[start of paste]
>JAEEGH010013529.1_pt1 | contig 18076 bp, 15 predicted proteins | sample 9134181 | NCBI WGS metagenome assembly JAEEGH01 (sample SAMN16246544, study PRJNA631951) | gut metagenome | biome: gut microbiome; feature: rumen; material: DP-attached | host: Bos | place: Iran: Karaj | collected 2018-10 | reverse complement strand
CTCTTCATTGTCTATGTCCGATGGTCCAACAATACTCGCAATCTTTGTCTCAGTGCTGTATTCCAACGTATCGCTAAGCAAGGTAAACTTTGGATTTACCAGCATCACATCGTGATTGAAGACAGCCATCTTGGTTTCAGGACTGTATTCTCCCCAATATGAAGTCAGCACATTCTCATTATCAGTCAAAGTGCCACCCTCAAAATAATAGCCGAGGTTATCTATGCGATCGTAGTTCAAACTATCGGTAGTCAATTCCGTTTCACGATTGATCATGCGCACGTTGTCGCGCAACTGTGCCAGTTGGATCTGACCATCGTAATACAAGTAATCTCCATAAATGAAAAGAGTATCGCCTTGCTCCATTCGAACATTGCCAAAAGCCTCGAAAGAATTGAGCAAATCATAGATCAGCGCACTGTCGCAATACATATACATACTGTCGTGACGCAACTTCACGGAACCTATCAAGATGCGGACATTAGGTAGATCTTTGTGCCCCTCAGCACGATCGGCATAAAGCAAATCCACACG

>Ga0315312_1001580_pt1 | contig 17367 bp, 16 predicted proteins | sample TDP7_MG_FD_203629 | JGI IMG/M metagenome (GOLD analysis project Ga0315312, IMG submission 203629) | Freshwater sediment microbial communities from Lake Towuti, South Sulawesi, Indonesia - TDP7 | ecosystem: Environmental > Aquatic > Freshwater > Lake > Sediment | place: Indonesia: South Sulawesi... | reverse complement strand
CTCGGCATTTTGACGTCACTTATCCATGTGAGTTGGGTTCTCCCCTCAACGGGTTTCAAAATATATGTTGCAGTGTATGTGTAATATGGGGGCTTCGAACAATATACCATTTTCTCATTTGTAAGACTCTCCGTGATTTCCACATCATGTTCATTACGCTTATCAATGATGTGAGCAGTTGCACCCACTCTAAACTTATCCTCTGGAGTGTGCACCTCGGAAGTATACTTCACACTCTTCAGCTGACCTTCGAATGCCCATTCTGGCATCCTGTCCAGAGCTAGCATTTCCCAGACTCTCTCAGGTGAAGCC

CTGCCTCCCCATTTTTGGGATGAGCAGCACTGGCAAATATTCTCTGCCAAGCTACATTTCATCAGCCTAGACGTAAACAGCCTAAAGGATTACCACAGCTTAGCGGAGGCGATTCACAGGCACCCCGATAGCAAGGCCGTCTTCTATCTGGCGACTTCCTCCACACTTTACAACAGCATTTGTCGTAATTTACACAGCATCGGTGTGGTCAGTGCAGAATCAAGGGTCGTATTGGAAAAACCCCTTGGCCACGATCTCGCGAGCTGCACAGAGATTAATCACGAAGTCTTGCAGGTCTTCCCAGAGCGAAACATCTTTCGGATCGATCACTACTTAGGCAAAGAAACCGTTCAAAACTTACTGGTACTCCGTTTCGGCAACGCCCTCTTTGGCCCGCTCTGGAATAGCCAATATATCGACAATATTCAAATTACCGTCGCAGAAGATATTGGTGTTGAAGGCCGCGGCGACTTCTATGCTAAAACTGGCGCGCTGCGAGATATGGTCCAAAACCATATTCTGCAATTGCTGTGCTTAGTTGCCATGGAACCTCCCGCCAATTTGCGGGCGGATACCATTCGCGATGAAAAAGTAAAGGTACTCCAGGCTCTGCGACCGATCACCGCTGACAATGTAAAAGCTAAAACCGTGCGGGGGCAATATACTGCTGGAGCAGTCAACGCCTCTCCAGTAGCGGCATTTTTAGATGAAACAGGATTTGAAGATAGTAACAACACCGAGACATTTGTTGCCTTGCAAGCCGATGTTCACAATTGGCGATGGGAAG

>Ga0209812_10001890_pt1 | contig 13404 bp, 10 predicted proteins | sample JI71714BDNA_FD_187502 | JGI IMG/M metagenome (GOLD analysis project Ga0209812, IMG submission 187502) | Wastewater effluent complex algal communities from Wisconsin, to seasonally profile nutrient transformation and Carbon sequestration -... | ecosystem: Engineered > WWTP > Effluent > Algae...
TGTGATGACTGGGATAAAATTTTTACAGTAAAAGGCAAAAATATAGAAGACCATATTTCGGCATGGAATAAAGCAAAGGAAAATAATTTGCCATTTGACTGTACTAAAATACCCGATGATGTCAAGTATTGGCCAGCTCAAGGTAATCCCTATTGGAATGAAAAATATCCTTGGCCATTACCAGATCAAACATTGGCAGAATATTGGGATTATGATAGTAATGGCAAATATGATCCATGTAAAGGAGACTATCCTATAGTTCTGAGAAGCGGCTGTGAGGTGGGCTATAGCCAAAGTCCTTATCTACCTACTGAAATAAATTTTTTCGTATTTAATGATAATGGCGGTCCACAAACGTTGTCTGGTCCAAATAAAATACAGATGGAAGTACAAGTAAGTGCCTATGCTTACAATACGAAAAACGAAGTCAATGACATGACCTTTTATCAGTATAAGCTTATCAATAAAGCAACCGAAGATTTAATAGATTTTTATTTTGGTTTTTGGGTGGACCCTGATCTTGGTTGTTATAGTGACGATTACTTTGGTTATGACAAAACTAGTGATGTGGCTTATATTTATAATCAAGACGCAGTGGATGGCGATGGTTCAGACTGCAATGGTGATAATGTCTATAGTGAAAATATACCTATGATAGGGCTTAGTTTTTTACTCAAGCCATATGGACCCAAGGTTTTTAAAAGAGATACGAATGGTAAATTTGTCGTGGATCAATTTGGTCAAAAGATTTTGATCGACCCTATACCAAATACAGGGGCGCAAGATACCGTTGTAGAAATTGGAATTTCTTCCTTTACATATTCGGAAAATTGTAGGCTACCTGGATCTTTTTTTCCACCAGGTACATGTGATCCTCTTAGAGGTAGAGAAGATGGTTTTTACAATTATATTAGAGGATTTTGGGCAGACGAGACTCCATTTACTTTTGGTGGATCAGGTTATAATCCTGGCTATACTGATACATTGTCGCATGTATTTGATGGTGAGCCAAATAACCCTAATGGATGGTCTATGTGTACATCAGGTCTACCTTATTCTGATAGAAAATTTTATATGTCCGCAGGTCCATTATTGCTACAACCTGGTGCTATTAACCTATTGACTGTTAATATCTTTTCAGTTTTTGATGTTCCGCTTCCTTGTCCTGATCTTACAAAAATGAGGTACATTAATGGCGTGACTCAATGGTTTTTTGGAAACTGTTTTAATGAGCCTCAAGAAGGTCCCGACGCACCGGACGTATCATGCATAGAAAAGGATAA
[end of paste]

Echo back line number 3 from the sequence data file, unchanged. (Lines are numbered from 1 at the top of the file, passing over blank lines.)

>Ga0315312_1001580_pt1 | contig 17367 bp, 16 predicted proteins | sample TDP7_MG_FD_203629 | JGI IMG/M metagenome (GOLD analysis project Ga0315312, IMG submission 203629) | Freshwater sediment microbial communities from Lake Towuti, South Sulawesi, Indonesia - TDP7 | ecosystem: Environmental > Aquatic > Freshwater > Lake > Sediment | place: Indonesia: South Sulawesi... | reverse complement strand